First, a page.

I can still remember the first time I was among these pristine landscapes – my travel to Chandrataal a few years ago. The roads back then were exactly like they were now; non-existent. The river’s rage had not subdued even a little bit over all these years. But there were surely more vehicles on the route this time around; a lot of private taxis and groups of bikers along the way, thus making the journey a bit longer. The “roads” cut along the mountain face are barely wide enough for the bus, so all the traffic coming from the other direction was making it more difficult to maneuver it through corners. Fortunately, the situation was not as bad as it was the last time I was here – when we were stuck for almost an hour in this wilderness and all we could do was to climb to a high vantage point, sit down and gaze continuously towards the vast emptiness and snow clad peaks populating our field of view!! It was such a shame that our camera got stolen on that trip, but that is a story for some other day.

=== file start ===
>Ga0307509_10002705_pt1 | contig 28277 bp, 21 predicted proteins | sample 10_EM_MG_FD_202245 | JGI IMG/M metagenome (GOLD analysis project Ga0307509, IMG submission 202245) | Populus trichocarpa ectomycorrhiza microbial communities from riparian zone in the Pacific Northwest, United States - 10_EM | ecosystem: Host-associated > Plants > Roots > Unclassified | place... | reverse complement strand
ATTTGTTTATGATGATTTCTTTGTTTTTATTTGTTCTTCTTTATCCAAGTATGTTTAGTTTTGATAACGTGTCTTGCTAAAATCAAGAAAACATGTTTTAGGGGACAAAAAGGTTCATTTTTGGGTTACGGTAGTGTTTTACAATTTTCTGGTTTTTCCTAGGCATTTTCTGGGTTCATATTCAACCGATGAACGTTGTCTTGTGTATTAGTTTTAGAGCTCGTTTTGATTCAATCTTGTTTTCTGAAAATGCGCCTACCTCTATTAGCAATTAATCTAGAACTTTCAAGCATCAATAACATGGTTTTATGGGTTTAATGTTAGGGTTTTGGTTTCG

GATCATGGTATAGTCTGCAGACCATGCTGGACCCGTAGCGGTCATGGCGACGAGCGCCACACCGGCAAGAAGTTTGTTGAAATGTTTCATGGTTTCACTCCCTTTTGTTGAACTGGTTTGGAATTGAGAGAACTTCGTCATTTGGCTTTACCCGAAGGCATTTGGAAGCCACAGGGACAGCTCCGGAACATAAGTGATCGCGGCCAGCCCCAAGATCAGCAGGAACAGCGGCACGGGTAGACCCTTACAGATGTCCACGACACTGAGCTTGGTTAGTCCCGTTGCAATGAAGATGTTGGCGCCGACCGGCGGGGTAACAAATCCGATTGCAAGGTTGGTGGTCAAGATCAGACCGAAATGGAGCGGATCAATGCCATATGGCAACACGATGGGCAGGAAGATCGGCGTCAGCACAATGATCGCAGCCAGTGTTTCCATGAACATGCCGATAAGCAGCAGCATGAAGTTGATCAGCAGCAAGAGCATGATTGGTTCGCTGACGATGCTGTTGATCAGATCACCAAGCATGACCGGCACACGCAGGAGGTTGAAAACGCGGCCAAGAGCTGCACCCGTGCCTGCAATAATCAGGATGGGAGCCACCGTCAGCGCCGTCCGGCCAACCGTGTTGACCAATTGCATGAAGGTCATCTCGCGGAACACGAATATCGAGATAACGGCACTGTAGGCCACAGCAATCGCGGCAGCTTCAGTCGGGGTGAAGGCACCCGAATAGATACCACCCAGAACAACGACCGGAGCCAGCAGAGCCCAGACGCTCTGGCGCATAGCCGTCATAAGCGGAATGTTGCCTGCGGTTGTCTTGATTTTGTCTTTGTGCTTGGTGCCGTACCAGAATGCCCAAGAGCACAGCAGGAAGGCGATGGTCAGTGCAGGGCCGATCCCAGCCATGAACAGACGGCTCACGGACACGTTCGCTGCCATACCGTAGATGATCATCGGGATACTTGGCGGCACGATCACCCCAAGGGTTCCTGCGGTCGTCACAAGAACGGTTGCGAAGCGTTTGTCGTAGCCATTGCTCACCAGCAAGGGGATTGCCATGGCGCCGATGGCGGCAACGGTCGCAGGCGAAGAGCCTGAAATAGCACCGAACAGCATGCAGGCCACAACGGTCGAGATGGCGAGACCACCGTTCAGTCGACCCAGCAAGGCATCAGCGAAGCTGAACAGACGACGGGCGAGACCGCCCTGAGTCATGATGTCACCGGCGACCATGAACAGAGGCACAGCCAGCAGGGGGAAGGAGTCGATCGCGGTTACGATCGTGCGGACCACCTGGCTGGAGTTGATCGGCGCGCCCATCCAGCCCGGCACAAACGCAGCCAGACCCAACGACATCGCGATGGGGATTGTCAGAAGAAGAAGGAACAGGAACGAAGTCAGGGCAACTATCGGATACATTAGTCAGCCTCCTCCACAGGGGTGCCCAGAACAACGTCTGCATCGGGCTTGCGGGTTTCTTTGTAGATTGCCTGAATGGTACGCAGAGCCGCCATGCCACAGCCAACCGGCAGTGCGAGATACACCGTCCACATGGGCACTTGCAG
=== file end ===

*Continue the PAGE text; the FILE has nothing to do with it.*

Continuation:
Pretty soon the bus skidded to a halt at an Oasis amidst these dry lands, followed by customary handshakes and greetings with backpackers sipping hot tea outside the most iconic structure in the valley – the Chandra Dhaba in Batal.
A home away from home – Chacha Chachi’s Chandra Dhaba
(Credits – Amesh Sen)